Troubleshoot Online Parameter Estimation
To troubleshoot online parameter estimation, check the following:
Check that you are using the simplest model structure that adequately captures the system dynamics.
AR and ARX model structures are good first candidates for estimating linear models. The underlying estimation algorithms for these model structures are simpler than those for ARMA, ARMAX, Output-Error, and Box-Jenkins model structures. In addition, these simpler AR and ARX algorithms are less sensitive to initial parameter guesses.
The more generic recursive least squares (RLS) estimation also has the advantage of algorithmic simplicity like AR and ARX model estimation. RLS lets you estimate parameters for a wider class of models than ARX and AR and can include nonlinearities. However, configuring an AR or ARX structure is simpler.
Consider the following when choosing a model structure:
AR and ARX model structures — If you are estimating a time-series model (no inputs), try the AR model structure. If you are estimating an input-output model, try the ARX model structure. Also try different model orders with these model structures. These models estimate the system output based on time-shifted versions of the output and inputs signals. For example, the a and b parameters of the system y(t) = b1u(t)+b2u(t-1)-a1y(t-1) can be estimated using ARX models.
For more information regarding AR and ARX models, see What Are Polynomial Models?.
RLS estimation— If you are estimating a system that is linear in the estimated parameters, but does not fit into AR or ARX model structures, try RLS estimation. You can estimate the system output based on the time-shifted versions of input-outputs signals like the AR and ARX, and can also add nonlinear functions. For example, you can estimate the parameters p1, p2, and p3 of the system y(t) = p1y(t-1) + p2u(t-1) + p3u(t-1)2 . You can also estimate static models, such as the line-fit problem of estimating parameters a and b in y(t) = au(t)+b.
ARMA, ARMAX, Output-Error, Box-Jenkins model structures — These model structures provide more flexibility compared to AR and ARX model structures to capture the dynamics of linear systems. For instance, an ARMAX model has more dynamic elements (C polynomial parameters) compared to ARX for estimating noise models. This flexibility can help when AR and ARX are not sufficient to capture the system dynamics of interest.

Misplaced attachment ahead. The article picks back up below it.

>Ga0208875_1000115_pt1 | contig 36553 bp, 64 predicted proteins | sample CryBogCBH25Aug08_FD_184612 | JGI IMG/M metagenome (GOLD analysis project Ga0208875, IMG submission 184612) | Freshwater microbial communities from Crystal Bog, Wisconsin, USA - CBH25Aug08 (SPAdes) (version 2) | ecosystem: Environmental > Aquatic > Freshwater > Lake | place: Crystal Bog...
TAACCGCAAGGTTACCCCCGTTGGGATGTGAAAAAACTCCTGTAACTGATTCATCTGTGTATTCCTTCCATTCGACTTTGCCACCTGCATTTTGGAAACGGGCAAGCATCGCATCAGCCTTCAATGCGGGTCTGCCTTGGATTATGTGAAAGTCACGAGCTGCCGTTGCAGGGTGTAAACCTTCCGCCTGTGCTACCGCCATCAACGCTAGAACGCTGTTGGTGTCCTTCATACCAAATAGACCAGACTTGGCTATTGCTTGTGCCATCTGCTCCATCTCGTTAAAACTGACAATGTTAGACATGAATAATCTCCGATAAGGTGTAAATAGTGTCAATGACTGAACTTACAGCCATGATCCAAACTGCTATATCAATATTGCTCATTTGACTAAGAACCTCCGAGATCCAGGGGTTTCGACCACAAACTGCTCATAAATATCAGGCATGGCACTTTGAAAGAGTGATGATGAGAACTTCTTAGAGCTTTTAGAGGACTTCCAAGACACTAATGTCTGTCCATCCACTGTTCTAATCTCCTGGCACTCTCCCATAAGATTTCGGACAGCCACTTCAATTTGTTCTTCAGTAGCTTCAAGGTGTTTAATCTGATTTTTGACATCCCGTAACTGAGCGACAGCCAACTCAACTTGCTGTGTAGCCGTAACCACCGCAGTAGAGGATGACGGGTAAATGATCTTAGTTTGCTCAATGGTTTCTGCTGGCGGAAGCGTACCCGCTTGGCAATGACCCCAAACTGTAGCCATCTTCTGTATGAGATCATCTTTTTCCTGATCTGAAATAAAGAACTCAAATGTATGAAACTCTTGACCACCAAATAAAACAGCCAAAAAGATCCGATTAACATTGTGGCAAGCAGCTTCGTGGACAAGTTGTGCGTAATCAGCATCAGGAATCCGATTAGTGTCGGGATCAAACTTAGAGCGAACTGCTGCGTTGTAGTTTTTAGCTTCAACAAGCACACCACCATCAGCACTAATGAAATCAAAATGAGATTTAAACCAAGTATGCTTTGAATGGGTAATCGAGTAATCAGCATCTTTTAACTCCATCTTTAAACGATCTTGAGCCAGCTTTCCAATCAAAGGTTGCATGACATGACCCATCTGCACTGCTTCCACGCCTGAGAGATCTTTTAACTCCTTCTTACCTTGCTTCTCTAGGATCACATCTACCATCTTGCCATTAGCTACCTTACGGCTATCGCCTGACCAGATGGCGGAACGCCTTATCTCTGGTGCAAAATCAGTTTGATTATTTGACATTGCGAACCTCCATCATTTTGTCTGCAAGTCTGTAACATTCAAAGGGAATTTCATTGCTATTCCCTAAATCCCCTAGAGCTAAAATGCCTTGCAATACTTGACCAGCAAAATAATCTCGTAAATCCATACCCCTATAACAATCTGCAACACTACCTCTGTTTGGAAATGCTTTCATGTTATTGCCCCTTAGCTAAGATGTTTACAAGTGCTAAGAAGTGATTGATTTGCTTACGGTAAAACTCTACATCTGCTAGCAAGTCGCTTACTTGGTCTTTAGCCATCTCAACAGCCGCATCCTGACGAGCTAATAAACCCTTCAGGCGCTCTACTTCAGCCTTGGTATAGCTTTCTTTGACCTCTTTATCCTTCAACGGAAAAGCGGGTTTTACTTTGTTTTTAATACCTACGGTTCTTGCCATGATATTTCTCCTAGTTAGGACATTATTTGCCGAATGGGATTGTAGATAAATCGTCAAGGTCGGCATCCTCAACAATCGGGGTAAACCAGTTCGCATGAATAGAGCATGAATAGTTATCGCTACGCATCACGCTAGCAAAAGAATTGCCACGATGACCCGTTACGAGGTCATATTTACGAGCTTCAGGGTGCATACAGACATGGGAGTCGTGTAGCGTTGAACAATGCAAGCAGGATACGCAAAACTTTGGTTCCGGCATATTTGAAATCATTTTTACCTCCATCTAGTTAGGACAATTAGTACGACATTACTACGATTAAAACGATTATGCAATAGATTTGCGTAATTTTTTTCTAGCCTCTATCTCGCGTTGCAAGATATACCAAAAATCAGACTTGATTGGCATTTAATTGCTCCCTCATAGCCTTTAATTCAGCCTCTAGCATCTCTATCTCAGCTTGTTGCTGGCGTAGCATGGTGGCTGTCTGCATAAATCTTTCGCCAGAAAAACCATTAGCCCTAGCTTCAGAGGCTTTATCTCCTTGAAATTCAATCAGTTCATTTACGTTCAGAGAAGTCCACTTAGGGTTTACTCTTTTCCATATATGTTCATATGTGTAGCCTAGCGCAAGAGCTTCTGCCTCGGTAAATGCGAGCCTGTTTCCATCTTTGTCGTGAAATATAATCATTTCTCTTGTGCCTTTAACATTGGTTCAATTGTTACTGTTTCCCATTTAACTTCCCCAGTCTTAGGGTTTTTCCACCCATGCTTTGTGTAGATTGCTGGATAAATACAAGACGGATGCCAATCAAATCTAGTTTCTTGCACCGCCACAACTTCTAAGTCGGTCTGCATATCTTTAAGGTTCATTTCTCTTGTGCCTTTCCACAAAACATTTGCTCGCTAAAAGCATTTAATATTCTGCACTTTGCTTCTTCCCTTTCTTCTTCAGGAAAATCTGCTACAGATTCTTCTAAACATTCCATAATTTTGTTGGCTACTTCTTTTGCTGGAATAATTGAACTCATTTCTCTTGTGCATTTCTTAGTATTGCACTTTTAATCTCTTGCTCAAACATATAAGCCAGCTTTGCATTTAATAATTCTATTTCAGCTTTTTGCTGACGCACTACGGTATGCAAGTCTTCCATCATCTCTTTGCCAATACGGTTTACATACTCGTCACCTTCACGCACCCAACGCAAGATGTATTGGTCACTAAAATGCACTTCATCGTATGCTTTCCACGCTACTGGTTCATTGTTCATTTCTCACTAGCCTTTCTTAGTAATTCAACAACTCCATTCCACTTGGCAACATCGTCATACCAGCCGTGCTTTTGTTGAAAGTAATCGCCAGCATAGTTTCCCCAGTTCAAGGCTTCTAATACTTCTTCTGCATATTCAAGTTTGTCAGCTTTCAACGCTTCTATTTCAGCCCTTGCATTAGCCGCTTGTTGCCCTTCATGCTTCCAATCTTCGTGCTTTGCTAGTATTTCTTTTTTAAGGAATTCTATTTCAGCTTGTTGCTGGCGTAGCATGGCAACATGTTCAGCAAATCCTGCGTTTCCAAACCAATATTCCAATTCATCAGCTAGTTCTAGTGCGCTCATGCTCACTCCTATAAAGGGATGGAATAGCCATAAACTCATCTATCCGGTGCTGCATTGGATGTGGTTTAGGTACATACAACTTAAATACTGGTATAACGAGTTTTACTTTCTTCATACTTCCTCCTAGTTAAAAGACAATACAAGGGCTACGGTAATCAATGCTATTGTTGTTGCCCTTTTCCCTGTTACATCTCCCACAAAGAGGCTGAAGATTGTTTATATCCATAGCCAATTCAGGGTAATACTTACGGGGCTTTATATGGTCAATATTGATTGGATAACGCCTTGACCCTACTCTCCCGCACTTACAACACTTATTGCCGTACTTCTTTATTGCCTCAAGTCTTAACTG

Specifying initial parameter and parameter covariance values are especially recommended for these model structures. This is because the estimation method used for these model structures can get stuck at a local optima. For more information about these models, see What Are Polynomial Models?.
Check the order of your specified model structure. You can under-fit (model order is too low) or over-fit (model order is too high) data by choosing an incorrect model order.
Ideally, you want the lowest-order model that adequately captures your system dynamics. Under-fitting prevents algorithms from finding a good fit to the model, even if all other estimation settings are good, and there is good excitation of system dynamics. Over-fitting typically leads to high sensitivity of parameters to the measurement noise or the choice of input signals.
Use inputs that excite the system dynamics adequately. Simple inputs, such as a step input, typically does not provide sufficient excitation and are good for estimating only a very limited number of parameters. One solution is to inject extra input perturbations.
Estimation data that contains deficiencies can lead to poor estimation results. Data deficiencies include drift, offset, missing samples, equilibrium behavior, seasonalities, and outliers. It is recommended that you preprocess the estimation data as needed.
For information on how to preprocess estimation data in Simulink®, see Preprocess Online Parameter Estimation Data in Simulink.
For online parameter estimation at the command line, you
cannot use preprocessing tools in System Identification Toolbox™. These tools support only data specified as
iddata objects. Implement preprocessing code as required by your application. To
be able to generate C and C++ code, use commands supported by MATLAB®
Coder™. For a list of these commands, see Functions and Objects Supported for C/C++ Code Generation (MATLAB Coder).
Initial Guess for Parameter Values
Check the initial guesses you specify for the parameter values and initial parameter covariance matrix. Specifying initial parameter guesses and initial parameter covariance matrix is recommended. These initial guesses could be based on your knowledge of the system or be obtained via offline estimation.
Initial parameter covariance represents the uncertainty in your guess for the
initial values. When you are confident about your initial parameter guesses, and if
the initial parameter guesses are much smaller than the default initial parameter
10000, specify a smaller initial parameter
covariance. Typically, the default initial parameter covariance is too large
relative to the initial parameter values. The result is that initial guesses are
given less importance during estimation.
Initial parameter and parameter covariance guesses are especially important for ARMA, ARMAX, Output-Error, and Box-Jenkins models. Poor or no guesses can result in the algorithm finding a local minima of the objective function in the parameter space, which can lead to a poor fit.
Check that you have specified appropriate settings for the estimation algorithm. For example, for the forgetting factor algorithm, choose the forgetting factor, λ, carefully. If λ is too small, the estimation algorithm assumes that the parameter value is varying quickly with time. Conversely, if λ is too large, the estimation algorithm assumes that the parameter value does not vary much with time. For more information regarding the estimation algorithms, see Recursive Algorithms for Online Parameter Estimation.